1. She doesn't see a problem with leaving ethics books all over the living room floor where people could trip over them, and
2. She's coming to me for help in structuring her paper, and I'm starting to get a sense of how hit and miss her curriculum is. On the one hand, she's relatively well versed on Kant vs. Consequentialism, but on the other hand she just asked me what capitalism was. She's nearly 19. She also didn't know what feudalism was. She's been taking ethics classes for two years and they seem to be treating it in a philosophical vacuum. I wasn't a fan of most of the core classes I took at the University of Chicago, but I did like the way Sosc in particular treated anthropology, philosophy, religion, psychology, and ethics as interrelated ideas. How the hell does anyone think you can look at ethics in modern society without learning how modern society works?

edit: My mom points out that it's always possible that they are teaching it, and she's just not paying attention, which is certainly a possibility, but she's getting good grades in everything but math and it should not be possible to do that at a decent school while being that under-informed. Also, she has no idea how to structure a paper. She'd actually written four pages of a 19 page paper without coming up with a thesis statement. She was just going to write one page on each of 19 ethical theories. Even at a second-tier state school, she is going to get creamed in college.

March 7th, 2009

Nap now. Naps good.

blue hair
The dye workshop went very well, especially considering that there were 17 students. I could have sworn that I told the knitters' guild 12. But we managed, everyone seemed to have a great time, and by the end of the class three of them had signed up for my spinning class next week.

March 6th, 2009

The Denver Knitters Guild has hired me to teach a class on dyeing yarn tomorrow. They asked me to put together a handout, and they're actually paying pretty well so I'm trying to include as much as I can. It's really kind of weird. I've spent the last two years learning quite a lot about dyeing fiber, and at the risk of bragging I'm pretty damn good at it. And now I'm going to be handing out everything I've learned to a room full of people in the form of a four page handout. Sure, they aren't going to instantly develop the instincts I've gained. They aren't going to be able to intuit what color a given dyebath is going to turn when heat is applied, or how easily a particular fiber might felt at what temperature. But they're going to know all of my recipes, they're going to know what sorts of heat sources to use in what circumstances, they're going to know a number of techniques that I developed myself and have never seen referenced anywhere else. And that just seems weird somehow. It's like putting together a handout on how to have my sense of humor. I'd never really realized how personal my dye process was for me until I was suddenly putting it all on paper for someone else to acquire. Anyway, if any of you are interested in my accumulated dye knowledge, let me know and I'll email you the file.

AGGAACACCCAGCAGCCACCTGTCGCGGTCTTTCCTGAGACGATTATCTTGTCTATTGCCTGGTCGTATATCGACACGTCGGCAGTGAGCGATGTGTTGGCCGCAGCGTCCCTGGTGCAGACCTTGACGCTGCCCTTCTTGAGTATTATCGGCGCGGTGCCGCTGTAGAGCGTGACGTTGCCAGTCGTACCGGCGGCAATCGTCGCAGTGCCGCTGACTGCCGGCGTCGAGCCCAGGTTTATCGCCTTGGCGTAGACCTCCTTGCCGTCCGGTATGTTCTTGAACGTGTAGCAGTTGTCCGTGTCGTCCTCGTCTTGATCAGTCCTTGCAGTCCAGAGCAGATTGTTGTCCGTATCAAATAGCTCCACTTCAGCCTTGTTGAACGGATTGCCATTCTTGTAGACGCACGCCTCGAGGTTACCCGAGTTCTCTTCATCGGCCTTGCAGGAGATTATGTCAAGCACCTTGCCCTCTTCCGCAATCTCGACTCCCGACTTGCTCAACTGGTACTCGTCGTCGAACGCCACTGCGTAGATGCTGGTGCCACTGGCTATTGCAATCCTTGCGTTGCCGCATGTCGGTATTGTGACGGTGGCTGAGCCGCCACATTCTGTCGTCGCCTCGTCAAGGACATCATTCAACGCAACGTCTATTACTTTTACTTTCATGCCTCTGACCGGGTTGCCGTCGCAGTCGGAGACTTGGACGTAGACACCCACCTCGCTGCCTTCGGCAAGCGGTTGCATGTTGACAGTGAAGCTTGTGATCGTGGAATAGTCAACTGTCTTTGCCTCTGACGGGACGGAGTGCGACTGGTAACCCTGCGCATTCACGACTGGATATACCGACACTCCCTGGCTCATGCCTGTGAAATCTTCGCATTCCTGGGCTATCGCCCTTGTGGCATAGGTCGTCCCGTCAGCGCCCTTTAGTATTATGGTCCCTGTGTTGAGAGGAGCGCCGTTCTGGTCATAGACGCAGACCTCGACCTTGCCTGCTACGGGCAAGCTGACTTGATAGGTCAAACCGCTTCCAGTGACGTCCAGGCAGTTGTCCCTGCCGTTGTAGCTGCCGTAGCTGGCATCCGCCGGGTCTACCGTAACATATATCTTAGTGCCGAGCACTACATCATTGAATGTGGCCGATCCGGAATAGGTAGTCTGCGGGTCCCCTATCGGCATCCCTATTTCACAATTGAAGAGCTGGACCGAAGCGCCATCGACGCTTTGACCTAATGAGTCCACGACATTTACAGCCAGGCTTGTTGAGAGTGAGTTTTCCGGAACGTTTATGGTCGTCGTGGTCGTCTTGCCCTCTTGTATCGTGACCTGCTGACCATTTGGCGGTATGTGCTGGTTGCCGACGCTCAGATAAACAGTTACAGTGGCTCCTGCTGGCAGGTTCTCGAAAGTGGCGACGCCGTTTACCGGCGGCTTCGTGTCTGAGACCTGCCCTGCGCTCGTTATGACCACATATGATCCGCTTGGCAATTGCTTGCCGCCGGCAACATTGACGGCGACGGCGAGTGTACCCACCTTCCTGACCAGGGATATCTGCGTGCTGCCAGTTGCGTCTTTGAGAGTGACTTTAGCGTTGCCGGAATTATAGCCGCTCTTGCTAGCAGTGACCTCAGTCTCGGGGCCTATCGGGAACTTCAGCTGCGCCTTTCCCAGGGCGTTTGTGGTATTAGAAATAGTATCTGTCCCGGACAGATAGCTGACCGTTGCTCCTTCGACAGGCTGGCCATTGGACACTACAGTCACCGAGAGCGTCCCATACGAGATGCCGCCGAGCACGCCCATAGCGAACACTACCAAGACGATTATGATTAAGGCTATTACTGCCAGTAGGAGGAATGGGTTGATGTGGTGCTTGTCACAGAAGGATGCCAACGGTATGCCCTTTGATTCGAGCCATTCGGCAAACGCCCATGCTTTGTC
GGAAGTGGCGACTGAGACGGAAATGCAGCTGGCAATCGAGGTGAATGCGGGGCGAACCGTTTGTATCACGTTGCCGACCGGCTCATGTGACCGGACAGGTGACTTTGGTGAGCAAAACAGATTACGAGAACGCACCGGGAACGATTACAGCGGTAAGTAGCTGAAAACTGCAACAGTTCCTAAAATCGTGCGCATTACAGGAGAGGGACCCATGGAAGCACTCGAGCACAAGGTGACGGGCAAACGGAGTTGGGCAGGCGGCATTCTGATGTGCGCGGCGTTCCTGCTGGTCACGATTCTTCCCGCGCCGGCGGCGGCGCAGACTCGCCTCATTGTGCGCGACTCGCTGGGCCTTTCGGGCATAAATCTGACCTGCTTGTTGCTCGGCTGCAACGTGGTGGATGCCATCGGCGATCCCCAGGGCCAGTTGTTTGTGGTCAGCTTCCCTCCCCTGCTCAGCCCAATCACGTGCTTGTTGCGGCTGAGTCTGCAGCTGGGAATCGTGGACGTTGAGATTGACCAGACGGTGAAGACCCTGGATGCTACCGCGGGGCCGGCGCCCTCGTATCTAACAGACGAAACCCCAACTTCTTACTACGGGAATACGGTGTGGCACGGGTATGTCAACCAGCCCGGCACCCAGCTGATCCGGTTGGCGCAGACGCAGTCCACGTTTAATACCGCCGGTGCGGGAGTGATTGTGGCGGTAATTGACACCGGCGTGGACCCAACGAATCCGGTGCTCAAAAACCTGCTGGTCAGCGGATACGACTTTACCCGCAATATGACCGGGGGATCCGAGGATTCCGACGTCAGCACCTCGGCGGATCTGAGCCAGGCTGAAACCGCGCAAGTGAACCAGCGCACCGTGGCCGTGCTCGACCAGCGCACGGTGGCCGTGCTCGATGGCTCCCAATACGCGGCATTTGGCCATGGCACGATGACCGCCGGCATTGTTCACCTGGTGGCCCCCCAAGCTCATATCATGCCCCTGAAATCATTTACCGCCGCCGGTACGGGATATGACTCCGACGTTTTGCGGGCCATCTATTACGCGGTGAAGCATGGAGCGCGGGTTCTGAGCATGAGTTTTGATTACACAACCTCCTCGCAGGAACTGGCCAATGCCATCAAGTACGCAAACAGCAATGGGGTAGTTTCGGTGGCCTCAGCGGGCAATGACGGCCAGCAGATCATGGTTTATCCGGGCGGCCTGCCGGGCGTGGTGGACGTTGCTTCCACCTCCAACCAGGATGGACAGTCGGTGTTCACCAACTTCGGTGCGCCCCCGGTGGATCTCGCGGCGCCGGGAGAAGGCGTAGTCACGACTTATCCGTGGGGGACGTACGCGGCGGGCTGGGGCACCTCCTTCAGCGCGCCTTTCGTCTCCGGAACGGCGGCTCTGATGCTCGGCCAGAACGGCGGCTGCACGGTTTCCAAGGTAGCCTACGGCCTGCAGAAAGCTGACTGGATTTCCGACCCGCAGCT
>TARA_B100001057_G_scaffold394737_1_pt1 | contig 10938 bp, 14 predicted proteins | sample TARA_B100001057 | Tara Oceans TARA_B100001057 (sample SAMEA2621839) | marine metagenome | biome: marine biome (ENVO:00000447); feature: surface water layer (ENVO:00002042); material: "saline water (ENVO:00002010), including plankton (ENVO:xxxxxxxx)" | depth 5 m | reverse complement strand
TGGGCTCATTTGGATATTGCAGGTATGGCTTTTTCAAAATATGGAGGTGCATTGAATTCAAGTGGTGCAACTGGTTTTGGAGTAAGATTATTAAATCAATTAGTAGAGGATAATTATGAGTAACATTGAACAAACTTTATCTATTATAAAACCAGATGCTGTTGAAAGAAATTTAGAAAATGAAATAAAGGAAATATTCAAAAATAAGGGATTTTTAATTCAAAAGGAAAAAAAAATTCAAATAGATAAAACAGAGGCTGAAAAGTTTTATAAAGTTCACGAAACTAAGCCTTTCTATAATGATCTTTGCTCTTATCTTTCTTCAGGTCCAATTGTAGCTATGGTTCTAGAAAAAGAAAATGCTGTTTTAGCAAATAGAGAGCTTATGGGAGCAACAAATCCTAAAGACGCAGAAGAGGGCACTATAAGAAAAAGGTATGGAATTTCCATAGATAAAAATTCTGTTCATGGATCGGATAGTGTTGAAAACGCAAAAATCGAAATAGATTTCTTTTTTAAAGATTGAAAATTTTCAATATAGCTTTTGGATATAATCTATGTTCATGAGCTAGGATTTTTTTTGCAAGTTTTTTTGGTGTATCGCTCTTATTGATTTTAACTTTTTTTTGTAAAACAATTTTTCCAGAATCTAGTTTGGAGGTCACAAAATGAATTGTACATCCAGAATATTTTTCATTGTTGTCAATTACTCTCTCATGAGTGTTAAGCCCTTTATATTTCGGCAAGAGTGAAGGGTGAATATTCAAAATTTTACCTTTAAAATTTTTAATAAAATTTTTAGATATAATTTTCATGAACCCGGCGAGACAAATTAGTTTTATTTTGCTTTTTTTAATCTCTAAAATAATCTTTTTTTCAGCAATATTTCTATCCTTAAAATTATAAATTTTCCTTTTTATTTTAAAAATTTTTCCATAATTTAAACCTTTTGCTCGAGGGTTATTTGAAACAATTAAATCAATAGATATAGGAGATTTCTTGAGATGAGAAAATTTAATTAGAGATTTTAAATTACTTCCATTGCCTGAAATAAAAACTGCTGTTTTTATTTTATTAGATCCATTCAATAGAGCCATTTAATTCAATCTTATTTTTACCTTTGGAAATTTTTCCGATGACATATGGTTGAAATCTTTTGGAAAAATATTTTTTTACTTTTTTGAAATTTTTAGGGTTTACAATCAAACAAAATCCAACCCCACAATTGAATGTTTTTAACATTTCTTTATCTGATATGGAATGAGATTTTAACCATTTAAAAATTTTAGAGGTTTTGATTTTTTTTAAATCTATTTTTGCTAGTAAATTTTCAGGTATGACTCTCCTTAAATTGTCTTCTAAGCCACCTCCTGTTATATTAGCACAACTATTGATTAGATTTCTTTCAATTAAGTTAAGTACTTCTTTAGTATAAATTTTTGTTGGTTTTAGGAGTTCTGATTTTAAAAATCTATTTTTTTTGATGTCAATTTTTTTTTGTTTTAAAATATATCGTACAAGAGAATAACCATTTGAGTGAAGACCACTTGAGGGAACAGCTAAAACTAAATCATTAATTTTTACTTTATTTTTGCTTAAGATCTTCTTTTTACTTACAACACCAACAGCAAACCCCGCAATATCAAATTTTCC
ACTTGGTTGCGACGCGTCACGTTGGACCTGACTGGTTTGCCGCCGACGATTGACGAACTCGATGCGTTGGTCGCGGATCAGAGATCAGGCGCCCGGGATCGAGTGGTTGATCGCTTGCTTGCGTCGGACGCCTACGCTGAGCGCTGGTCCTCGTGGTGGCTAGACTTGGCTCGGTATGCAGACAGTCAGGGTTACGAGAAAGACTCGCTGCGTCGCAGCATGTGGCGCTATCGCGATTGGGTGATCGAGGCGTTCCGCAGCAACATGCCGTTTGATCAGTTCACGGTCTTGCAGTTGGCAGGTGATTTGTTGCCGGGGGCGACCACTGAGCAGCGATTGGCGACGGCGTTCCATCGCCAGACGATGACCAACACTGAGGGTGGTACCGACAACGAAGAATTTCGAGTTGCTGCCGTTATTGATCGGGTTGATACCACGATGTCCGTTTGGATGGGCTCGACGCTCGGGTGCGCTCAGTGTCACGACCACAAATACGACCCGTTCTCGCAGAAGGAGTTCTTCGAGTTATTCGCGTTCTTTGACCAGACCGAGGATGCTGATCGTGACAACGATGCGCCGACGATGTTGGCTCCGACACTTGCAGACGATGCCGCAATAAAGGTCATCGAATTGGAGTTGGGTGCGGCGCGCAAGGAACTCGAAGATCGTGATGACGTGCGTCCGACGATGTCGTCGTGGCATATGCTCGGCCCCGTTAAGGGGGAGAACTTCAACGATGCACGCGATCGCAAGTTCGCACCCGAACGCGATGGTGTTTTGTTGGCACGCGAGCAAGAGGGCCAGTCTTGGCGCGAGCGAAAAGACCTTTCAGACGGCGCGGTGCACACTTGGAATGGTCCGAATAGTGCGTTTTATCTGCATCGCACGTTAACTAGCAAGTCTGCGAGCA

In other news, my (significantly less formal) class today was a blast! I teach a drop-in class on Fridays about recycling/practicality-oriented crafts, and this week was soda can camp stoves. Not only did I get far more students than usual (5), but to test out the new stoves we sat around on the floor roasting marshmallows and making smores. Probably violated a fire code or two but it was really fun, and I made sure everyone knew that there was a fire extinguisher three feet away. There have to be a few advantages to having a cement floor.

March 2nd, 2009

I have a bed again! I'm mildly worried that I'm going to fall off when I try to roll over because it's only two feet wide, but I haven't fallen off the similarly-sized memory foam piece while it's been on the floor, so I'm just going to risk it. Once I finish my bookshelf tomorrow afternoon and finally have somewhere to unpack the box of books I packed up when I moved out of Pittsburgh three years ago, I hope to finally have the right amount of furniture to actually keep my room semi-organized. I will also only be left with only one piece of furniture in my room which I did not build myself. (A chest of drawers for infrequently used clothing that the guinea pig cage sits on) For those of you who aren't on facebook and haven't seen pictures of the project, you can find them here: http://www.facebook.com/album.php?aid=2249912&id=14221563&l=010c0

Now if you'll excuse me, I think my arms are going to fall off.

February 26th, 2009

Typecasting humor

blue hair
I'm really starting to feel sorry for David Morrissey. I mostly know him from Blackpool, which I watched because it had David Tennant in it and subsequently found it to be very good. The plot was rather complicated, but a significant subplot involved Morrissey's wife having an affair with Tennant. Now I'm watching State of Play, which I started watching because John Simm was in it, but which also stars David Morrissey. And Simm just started making out with Morrissey's wife.